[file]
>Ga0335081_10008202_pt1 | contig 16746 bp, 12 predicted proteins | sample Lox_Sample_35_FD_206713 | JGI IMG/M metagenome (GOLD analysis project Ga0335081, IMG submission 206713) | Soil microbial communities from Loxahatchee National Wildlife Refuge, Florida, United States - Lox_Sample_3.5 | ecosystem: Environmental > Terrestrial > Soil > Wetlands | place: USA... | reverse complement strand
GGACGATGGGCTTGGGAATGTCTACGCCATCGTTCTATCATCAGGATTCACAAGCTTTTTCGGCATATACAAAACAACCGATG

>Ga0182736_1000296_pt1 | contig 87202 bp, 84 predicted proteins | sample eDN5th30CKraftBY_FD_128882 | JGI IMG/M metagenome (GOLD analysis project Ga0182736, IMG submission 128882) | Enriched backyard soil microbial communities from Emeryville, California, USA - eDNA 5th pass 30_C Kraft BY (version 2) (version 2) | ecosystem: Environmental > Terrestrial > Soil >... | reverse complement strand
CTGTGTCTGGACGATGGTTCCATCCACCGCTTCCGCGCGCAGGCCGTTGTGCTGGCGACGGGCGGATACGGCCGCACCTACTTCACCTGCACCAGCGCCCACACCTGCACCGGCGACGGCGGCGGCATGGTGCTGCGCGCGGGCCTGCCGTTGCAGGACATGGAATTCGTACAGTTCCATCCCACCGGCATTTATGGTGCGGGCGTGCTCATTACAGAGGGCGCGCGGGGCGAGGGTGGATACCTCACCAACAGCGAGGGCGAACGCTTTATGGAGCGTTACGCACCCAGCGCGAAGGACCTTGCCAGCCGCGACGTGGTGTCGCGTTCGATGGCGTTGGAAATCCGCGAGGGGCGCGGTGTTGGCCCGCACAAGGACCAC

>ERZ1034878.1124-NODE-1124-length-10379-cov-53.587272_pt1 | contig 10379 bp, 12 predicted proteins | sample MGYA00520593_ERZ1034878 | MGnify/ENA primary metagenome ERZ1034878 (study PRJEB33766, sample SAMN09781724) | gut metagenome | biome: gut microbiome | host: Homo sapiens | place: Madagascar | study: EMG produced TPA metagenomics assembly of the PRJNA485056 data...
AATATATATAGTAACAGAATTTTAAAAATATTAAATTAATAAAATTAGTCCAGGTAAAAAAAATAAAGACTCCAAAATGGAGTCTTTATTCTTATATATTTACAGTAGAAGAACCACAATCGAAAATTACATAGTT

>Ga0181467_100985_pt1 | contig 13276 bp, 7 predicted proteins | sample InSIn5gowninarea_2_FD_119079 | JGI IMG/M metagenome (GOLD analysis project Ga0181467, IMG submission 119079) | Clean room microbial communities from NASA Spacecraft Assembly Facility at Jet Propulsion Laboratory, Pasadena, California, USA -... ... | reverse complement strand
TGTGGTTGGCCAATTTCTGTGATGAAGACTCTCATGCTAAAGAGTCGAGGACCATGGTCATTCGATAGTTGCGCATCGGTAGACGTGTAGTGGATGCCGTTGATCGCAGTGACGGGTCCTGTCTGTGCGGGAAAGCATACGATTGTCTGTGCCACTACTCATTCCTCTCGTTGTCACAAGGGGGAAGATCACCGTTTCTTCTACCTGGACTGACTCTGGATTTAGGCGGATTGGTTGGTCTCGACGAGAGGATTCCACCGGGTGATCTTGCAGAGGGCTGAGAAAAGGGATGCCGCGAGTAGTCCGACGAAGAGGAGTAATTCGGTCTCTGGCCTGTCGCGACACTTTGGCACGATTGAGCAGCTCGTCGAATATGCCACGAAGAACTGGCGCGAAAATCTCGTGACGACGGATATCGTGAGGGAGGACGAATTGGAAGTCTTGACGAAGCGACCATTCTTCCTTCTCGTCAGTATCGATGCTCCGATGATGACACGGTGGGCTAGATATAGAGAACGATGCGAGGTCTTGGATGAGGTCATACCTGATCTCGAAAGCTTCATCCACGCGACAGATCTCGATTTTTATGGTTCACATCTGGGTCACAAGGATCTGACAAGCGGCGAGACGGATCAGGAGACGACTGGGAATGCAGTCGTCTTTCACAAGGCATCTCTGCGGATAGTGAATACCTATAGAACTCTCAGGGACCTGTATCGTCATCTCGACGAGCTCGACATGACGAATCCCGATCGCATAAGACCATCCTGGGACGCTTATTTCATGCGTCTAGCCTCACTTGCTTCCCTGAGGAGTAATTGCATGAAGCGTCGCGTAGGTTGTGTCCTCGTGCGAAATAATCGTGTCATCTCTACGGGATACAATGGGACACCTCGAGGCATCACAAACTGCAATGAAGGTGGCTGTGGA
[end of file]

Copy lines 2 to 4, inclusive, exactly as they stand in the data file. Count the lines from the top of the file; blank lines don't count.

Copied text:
GGACGATGGGCTTGGGAATGTCTACGCCATCGTTCTATCATCAGGATTCACAAGCTTTTTCGGCATATACAAAACAACCGATG

>Ga0182736_1000296_pt1 | contig 87202 bp, 84 predicted proteins | sample eDN5th30CKraftBY_FD_128882 | JGI IMG/M metagenome (GOLD analysis project Ga0182736, IMG submission 128882) | Enriched backyard soil microbial communities from Emeryville, California, USA - eDNA 5th pass 30_C Kraft BY (version 2) (version 2) | ecosystem: Environmental > Terrestrial > Soil >... | reverse complement strand
CTGTGTCTGGACGATGGTTCCATCCACCGCTTCCGCGCGCAGGCCGTTGTGCTGGCGACGGGCGGATACGGCCGCACCTACTTCACCTGCACCAGCGCCCACACCTGCACCGGCGACGGCGGCGGCATGGTGCTGCGCGCGGGCCTGCCGTTGCAGGACATGGAATTCGTACAGTTCCATCCCACCGGCATTTATGGTGCGGGCGTGCTCATTACAGAGGGCGCGCGGGGCGAGGGTGGATACCTCACCAACAGCGAGGGCGAACGCTTTATGGAGCGTTACGCACCCAGCGCGAAGGACCTTGCCAGCCGCGACGTGGTGTCGCGTTCGATGGCGTTGGAAATCCGCGAGGGGCGCGGTGTTGGCCCGCACAAGGACCAC